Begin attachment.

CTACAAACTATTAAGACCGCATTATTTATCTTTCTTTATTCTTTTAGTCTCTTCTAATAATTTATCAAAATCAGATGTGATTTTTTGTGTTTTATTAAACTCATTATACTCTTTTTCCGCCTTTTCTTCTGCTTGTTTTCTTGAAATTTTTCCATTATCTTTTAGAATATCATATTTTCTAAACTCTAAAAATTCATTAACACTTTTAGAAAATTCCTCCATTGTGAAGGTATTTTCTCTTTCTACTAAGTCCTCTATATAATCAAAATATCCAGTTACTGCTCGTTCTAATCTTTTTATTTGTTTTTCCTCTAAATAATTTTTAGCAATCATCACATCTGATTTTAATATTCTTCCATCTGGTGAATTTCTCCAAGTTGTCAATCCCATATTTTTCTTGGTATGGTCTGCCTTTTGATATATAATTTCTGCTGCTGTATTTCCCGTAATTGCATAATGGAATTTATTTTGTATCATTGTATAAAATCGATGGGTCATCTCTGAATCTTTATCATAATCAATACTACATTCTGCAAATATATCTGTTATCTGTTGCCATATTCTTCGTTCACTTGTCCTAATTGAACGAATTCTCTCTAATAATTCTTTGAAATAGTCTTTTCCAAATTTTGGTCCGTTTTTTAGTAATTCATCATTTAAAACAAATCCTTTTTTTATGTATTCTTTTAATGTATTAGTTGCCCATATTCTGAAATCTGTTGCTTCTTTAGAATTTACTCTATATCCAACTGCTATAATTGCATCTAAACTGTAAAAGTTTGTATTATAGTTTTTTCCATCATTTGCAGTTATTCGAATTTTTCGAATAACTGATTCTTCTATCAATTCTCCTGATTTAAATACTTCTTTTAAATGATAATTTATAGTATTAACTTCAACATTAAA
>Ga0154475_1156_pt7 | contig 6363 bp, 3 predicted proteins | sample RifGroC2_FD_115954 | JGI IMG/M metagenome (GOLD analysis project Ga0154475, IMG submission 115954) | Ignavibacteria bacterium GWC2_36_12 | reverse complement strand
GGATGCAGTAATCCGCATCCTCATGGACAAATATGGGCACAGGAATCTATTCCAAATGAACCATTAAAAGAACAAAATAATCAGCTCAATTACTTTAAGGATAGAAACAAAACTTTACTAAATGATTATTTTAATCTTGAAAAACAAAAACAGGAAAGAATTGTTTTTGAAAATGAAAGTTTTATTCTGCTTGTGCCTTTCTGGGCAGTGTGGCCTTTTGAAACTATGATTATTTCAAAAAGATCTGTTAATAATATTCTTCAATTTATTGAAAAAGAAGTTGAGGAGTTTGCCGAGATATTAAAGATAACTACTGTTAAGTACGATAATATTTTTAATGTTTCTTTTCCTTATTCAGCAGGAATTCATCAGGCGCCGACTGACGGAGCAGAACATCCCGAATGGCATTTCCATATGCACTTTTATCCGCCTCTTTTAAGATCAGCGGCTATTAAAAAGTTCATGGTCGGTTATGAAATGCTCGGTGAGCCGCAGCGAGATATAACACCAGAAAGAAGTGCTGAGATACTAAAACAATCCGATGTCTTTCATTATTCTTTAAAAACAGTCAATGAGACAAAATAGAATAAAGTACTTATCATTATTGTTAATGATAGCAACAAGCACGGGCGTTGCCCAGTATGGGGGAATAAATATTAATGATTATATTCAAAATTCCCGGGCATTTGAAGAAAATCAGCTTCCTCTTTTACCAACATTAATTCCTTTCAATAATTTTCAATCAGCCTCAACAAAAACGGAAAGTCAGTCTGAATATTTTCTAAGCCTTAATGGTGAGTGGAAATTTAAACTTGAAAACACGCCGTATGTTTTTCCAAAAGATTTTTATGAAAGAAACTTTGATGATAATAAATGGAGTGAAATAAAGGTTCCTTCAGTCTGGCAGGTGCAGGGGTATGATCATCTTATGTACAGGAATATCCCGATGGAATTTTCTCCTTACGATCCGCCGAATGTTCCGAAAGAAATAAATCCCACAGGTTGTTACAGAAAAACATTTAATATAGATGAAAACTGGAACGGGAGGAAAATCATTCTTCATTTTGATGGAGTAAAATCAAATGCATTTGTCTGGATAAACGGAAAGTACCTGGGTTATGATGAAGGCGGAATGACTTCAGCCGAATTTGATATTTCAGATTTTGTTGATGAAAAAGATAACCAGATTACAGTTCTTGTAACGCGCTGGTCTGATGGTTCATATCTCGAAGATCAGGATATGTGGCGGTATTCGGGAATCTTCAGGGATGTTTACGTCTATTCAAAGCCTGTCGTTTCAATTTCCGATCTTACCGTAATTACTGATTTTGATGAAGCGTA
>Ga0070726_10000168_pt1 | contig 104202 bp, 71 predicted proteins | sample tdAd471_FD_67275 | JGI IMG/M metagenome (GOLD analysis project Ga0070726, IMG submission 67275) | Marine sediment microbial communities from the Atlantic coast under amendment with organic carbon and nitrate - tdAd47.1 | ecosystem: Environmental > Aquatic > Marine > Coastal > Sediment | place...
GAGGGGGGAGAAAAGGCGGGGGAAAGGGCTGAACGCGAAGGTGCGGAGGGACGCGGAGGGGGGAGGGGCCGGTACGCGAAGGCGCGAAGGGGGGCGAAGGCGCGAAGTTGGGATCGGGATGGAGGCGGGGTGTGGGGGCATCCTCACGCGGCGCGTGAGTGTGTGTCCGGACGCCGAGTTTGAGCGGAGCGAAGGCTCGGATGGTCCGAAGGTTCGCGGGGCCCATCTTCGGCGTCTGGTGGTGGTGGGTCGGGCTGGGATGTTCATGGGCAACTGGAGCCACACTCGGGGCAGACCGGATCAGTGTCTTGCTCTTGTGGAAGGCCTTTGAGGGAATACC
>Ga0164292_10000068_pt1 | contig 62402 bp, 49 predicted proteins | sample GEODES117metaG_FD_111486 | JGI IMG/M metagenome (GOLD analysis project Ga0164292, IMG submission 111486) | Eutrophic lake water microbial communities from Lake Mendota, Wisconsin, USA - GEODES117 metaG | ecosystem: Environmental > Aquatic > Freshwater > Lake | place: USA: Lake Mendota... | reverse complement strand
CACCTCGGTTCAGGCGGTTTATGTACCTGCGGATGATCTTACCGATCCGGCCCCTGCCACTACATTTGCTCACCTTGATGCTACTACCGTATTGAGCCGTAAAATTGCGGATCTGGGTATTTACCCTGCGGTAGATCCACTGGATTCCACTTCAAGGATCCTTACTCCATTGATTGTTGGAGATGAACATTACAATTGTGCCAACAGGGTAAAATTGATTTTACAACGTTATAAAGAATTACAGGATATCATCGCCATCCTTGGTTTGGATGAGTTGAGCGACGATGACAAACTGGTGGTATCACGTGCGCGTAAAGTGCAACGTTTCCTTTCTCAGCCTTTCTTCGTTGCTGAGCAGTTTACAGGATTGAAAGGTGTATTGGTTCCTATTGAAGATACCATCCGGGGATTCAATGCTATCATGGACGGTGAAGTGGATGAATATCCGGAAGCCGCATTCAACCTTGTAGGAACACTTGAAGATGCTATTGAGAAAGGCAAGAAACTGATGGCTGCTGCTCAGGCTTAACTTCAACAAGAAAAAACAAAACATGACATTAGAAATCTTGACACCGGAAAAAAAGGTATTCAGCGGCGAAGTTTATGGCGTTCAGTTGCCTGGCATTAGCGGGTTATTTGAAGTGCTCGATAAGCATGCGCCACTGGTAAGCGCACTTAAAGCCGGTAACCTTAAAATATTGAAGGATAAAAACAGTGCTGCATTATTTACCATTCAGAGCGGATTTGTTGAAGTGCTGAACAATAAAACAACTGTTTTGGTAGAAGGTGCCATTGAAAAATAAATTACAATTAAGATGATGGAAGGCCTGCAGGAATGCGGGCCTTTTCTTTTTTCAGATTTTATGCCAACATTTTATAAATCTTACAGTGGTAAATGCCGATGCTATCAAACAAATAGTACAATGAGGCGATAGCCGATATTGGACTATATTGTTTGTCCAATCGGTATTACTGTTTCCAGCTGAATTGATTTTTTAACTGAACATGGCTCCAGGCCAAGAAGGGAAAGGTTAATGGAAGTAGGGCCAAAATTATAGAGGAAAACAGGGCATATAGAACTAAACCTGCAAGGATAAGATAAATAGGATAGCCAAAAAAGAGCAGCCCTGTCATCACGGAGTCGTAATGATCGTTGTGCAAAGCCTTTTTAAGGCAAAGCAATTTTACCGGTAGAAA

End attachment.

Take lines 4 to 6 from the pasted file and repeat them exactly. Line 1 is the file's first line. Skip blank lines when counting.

>Ga0070726_10000168_pt1 | contig 104202 bp, 71 predicted proteins | sample tdAd471_FD_67275 | JGI IMG/M metagenome (GOLD analysis project Ga0070726, IMG submission 67275) | Marine sediment microbial communities from the Atlantic coast under amendment with organic carbon and nitrate - tdAd47.1 | ecosystem: Environmental > Aquatic > Marine > Coastal > Sediment | place...
GAGGGGGGAGAAAAGGCGGGGGAAAGGGCTGAACGCGAAGGTGCGGAGGGACGCGGAGGGGGGAGGGGCCGGTACGCGAAGGCGCGAAGGGGGGCGAAGGCGCGAAGTTGGGATCGGGATGGAGGCGGGGTGTGGGGGCATCCTCACGCGGCGCGTGAGTGTGTGTCCGGACGCCGAGTTTGAGCGGAGCGAAGGCTCGGATGGTCCGAAGGTTCGCGGGGCCCATCTTCGGCGTCTGGTGGTGGTGGGTCGGGCTGGGATGTTCATGGGCAACTGGAGCCACACTCGGGGCAGACCGGATCAGTGTCTTGCTCTTGTGGAAGGCCTTTGAGGGAATACC
>Ga0164292_10000068_pt1 | contig 62402 bp, 49 predicted proteins | sample GEODES117metaG_FD_111486 | JGI IMG/M metagenome (GOLD analysis project Ga0164292, IMG submission 111486) | Eutrophic lake water microbial communities from Lake Mendota, Wisconsin, USA - GEODES117 metaG | ecosystem: Environmental > Aquatic > Freshwater > Lake | place: USA: Lake Mendota... | reverse complement strand